Walk-through using QEMU/KVM with libvirt on Ubuntu

This walk-through assumes you start qemu/kvm either manually or from a script. You already have a filesystem (eg: disk image, LVM partition). You are familiar with kvm/qemu networking.

Download libvirt

First, you'll need the libvirt tools:

apt-get install libvirt-bin libvirt-doc

Create The Domain

Create Domain Using python-virtinst

Virtinst is a set of commandline tools to create virtual machines using libvirt.

apt-get install python-virtinst

Now use virt-install to create your virtual machine, as described here. For example, to create a guest domain called 'vader' using a pre-existing LVM partition and KVM:

virt-install -n vader -r 384 -f /dev/mapper/vg-vaderlv --accelerate --vnc --noautoconsole -v --network bridge:br0

The above command will create the domain definition file /etc/libvirt/qemu/vader.xml, and will attempt to start the domain.

FIXME: The above command will ask for a CDROM and attempt to boot from it. This is unnecessary if a filesystem already exists on /dev/mapper/vg-vaderlv. I bypassed this by setting the CDROM to /dev/null and then restarting the domain after the initial boot failure.

FIXME: If you are running Ubuntu and cannot bring up eth0 on your guest domain, it is likely that there is a conflict with your MAC address from your pre-existing domain. Note the MAC address assigned on the host domain in the file /etc/libvirt/qemu/vader.xml. Log into the guest domain using the console and edit the file /etc/udev/rules.d/70-persistent-net.rules. Remove the line containing 'NAME="eth1"' (provided you are only running 1 interface). Edit the line containing 'NAME="eth0"' and modify ATTR{address}== field with the current MAC address.

Create Domain Manually

To create a domain called 'vader' using your favorite text editor, create a file called vader.xml which looks something like the following.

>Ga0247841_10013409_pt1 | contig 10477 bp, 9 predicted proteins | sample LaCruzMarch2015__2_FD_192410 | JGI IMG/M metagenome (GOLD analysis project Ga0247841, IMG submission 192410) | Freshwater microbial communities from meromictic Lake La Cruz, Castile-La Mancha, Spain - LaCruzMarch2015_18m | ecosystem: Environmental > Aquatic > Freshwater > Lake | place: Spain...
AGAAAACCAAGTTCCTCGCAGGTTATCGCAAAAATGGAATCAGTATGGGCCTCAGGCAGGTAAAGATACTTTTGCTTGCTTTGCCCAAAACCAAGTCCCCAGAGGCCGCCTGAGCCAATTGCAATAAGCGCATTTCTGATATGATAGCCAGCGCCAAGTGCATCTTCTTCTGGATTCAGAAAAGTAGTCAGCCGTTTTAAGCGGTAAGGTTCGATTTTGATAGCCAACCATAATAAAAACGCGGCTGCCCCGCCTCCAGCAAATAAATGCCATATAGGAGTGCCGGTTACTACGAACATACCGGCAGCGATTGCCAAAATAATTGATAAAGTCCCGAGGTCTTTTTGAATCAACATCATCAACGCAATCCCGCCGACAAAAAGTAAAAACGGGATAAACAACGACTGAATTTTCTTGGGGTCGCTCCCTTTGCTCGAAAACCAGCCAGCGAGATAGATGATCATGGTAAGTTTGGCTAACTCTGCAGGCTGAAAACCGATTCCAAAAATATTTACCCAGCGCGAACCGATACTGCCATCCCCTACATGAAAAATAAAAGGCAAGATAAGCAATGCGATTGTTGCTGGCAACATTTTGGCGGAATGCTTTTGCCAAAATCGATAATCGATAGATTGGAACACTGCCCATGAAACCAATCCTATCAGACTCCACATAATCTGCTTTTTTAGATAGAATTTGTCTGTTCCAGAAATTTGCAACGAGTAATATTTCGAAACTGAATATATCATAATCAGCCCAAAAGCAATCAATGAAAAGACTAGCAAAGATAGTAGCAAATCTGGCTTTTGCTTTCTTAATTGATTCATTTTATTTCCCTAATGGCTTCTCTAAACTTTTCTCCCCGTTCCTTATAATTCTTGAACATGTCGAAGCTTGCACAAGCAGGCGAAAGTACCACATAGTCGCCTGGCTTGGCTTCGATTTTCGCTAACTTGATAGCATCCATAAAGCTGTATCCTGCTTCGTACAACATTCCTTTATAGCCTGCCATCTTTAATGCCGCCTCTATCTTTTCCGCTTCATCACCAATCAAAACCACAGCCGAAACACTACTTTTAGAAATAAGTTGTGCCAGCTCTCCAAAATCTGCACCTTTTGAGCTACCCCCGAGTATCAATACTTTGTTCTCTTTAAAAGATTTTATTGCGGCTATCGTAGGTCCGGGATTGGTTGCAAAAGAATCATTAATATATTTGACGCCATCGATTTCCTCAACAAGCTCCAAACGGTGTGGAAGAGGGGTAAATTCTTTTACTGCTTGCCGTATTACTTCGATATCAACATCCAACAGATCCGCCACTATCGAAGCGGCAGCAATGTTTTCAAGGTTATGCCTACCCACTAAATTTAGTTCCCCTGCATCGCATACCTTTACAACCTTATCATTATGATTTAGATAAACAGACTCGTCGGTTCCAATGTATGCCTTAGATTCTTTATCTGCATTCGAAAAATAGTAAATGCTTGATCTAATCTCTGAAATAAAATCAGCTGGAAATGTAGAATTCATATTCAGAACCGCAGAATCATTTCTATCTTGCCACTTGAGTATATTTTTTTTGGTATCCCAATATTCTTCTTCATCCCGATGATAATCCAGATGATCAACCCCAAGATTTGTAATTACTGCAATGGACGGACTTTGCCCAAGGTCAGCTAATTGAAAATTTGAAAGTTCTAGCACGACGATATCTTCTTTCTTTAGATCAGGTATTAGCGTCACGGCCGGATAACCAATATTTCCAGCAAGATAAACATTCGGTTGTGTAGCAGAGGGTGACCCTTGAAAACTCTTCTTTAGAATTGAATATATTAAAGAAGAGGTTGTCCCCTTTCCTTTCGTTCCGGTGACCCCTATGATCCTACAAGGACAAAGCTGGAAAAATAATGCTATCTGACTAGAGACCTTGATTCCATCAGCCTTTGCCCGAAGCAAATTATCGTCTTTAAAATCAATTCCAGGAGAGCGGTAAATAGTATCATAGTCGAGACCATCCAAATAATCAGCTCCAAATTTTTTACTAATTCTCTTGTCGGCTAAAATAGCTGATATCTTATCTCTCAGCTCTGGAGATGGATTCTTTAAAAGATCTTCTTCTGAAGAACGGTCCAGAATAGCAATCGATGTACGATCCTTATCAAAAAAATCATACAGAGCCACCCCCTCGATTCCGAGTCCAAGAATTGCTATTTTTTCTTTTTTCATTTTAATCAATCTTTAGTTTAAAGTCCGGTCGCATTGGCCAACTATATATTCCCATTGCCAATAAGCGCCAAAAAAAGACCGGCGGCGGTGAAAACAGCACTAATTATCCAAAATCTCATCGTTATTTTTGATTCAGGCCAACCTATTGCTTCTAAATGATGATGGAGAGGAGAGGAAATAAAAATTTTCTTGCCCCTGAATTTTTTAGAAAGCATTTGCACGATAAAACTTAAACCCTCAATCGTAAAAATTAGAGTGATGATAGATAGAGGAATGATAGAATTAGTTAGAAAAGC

Note the uuid must be unique to this domain; if you leave it out, correct (random) one will be generated for you.

<domain type='kvm'>
    <boot dev='hd'/>
  <clock offset='utc'/>
    <disk type='block' device='disk'>
      <source dev='/dev/mapper/vg-vaderlv'/>
      <target dev='hda' bus='ide'/>
    <interface type='bridge'>
      <mac address='52:54:00:00:01:89'/>
      <source bridge='br0'/>
    <input type='tablet' bus='usb'/>
    <input type='mouse' bus='ps2'/>
    <graphics type='vnc' port='-1' listen=''/>

For more information, see the domain format documentation.

After that file is created, you can define it in libvirt with the following command:

virsh define vader.xml

Domain Control: Start, Stop, Etc.

You can verify your changes have taken effect with the command:

virsh dumpxml vader

To list all currently-running domains:

virsh list

To display info on a specific domain:

virsh dominfo vader

To start/stop/reboot a domain:

virsh start vader
virsh shutdown vader
virsh reboot vader

To hard-stop a domain (no elegant shutdown):

virsh destroy vader

Connect to Guest display

Usually issuing the following command should be enough and should deal with possible combinations:

virt-viewer vader

The virt-viewer is in a separate package with

Connect to a VNC Console

The above examples connect a VNC terminal to the loopback device ( Pay attention to the port number if you have multiple domains running.

You can connect from the host machine:

vncviewer localhost

or over the network using ssh port-forwarding. Login to the host:

ssh deathstar -L 5900:

On the local computer, now run:

vncviewer localhost

Start The Domain At Boot

Set the 'autostart' flag so the domain is started upon boot:

virsh autostart vader

Elegant Guest Shutdown

To enable elegant shutdown of domains, ensure they respond to ACPI power button presses. On Linux, install acpid in the guest OS.